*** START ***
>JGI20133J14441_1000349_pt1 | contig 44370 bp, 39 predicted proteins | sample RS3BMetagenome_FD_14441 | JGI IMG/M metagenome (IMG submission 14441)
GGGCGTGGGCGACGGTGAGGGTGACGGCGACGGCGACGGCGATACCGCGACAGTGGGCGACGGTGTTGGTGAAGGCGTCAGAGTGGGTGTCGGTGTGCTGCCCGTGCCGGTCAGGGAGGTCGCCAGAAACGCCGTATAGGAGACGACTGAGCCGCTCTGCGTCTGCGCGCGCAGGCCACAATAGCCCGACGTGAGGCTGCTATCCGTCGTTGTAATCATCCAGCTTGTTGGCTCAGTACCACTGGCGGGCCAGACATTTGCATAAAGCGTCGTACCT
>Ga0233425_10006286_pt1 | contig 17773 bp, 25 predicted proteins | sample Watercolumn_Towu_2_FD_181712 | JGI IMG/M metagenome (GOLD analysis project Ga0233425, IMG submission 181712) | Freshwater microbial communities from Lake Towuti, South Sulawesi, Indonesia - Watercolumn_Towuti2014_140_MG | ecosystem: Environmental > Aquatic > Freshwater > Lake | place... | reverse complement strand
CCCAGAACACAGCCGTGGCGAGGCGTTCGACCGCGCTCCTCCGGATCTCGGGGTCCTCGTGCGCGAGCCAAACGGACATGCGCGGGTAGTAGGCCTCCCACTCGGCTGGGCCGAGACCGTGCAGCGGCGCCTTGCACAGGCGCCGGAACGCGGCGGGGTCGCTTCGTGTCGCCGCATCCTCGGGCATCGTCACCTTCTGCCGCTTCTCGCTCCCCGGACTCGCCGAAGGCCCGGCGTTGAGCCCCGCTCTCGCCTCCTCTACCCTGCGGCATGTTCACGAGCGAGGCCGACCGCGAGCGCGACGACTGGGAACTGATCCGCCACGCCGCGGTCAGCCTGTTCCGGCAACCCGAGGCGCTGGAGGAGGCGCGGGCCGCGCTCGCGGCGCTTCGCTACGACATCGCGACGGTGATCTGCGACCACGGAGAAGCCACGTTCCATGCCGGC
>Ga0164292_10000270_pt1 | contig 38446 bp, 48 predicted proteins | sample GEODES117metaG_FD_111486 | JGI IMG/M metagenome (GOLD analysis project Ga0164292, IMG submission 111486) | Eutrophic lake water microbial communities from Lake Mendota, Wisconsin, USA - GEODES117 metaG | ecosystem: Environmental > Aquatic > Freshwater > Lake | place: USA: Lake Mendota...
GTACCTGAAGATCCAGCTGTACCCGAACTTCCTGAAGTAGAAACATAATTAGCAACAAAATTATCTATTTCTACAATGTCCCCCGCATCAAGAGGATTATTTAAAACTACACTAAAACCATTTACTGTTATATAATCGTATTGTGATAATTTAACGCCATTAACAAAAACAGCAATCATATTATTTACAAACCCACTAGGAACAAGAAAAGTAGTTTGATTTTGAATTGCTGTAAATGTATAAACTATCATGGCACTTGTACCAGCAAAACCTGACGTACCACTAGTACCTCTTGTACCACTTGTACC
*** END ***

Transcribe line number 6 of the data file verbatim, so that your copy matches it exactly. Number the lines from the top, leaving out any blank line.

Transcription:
GTACCTGAAGATCCAGCTGTACCCGAACTTCCTGAAGTAGAAACATAATTAGCAACAAAATTATCTATTTCTACAATGTCCCCCGCATCAAGAGGATTATTTAAAACTACACTAAAACCATTTACTGTTATATAATCGTATTGTGATAATTTAACGCCATTAACAAAAACAGCAATCATATTATTTACAAACCCACTAGGAACAAGAAAAGTAGTTTGATTTTGAATTGCTGTAAATGTATAAACTATCATGGCACTTGTACCAGCAAAACCTGACGTACCACTAGTACCTCTTGTACCACTTGTACC